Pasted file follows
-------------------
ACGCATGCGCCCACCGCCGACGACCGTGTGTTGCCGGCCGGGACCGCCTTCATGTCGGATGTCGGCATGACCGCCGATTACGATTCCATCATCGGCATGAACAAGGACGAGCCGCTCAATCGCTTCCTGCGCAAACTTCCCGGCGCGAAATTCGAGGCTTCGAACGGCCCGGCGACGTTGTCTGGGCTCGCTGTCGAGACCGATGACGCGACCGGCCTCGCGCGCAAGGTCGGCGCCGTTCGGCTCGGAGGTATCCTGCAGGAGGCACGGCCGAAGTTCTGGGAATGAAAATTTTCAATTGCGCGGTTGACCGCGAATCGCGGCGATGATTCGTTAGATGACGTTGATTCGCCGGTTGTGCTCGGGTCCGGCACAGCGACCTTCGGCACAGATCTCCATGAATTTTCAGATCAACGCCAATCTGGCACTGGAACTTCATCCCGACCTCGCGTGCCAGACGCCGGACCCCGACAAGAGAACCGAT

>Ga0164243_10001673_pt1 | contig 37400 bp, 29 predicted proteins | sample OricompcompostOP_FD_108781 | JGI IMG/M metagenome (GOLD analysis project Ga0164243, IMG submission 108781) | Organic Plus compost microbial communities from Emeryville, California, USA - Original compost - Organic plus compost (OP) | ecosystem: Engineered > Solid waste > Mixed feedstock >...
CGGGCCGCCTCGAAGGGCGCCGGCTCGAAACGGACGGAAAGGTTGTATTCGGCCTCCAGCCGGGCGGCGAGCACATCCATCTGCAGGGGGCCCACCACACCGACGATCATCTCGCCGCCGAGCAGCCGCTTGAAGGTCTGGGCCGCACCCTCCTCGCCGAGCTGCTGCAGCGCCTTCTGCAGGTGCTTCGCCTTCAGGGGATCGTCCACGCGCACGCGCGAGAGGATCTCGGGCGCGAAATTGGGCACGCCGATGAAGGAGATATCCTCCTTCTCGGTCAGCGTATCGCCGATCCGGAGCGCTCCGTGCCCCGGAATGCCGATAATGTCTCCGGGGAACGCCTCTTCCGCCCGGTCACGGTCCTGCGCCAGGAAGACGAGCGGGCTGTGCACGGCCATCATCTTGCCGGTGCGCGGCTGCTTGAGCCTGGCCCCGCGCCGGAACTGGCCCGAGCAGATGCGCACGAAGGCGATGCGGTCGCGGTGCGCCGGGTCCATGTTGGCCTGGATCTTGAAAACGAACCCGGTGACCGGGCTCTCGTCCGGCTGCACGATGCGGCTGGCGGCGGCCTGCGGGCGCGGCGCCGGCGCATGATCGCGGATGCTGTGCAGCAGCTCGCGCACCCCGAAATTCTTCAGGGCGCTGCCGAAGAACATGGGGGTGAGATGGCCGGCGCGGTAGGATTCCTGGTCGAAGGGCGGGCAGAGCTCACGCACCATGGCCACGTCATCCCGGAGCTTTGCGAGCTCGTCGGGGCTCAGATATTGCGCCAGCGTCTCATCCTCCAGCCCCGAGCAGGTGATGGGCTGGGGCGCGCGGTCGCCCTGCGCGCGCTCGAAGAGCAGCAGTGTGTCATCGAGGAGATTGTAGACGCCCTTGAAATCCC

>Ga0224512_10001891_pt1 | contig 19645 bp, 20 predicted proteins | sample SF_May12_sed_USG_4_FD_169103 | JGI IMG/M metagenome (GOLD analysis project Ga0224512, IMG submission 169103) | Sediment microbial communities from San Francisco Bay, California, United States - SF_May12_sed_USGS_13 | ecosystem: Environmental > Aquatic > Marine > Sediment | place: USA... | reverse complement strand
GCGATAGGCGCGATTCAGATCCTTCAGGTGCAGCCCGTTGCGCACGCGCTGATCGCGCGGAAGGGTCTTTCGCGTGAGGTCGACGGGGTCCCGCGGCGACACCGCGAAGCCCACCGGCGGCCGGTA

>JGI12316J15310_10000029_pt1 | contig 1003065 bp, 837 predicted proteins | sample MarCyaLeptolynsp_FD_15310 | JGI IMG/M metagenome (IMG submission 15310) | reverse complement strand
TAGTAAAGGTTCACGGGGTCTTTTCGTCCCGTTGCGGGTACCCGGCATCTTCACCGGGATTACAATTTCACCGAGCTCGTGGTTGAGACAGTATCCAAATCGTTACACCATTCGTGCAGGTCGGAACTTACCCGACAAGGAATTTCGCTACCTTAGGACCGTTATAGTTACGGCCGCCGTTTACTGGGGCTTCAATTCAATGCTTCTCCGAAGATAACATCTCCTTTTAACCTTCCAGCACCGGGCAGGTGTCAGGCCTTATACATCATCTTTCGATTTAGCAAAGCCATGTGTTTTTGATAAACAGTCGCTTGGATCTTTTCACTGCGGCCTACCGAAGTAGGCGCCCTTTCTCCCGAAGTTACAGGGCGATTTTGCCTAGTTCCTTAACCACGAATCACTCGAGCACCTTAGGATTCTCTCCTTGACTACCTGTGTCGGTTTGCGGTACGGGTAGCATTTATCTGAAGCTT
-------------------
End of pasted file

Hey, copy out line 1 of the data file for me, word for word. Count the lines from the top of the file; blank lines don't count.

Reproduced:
ACGCATGCGCCCACCGCCGACGACCGTGTGTTGCCGGCCGGGACCGCCTTCATGTCGGATGTCGGCATGACCGCCGATTACGATTCCATCATCGGCATGAACAAGGACGAGCCGCTCAATCGCTTCCTGCGCAAACTTCCCGGCGCGAAATTCGAGGCTTCGAACGGCCCGGCGACGTTGTCTGGGCTCGCTGTCGAGACCGATGACGCGACCGGCCTCGCGCGCAAGGTCGGCGCCGTTCGGCTCGGAGGTATCCTGCAGGAGGCACGGCCGAAGTTCTGGGAATGAAAATTTTCAATTGCGCGGTTGACCGCGAATCGCGGCGATGATTCGTTAGATGACGTTGATTCGCCGGTTGTGCTCGGGTCCGGCACAGCGACCTTCGGCACAGATCTCCATGAATTTTCAGATCAACGCCAATCTGGCACTGGAACTTCATCCCGACCTCGCGTGCCAGACGCCGGACCCCGACAAGAGAACCGAT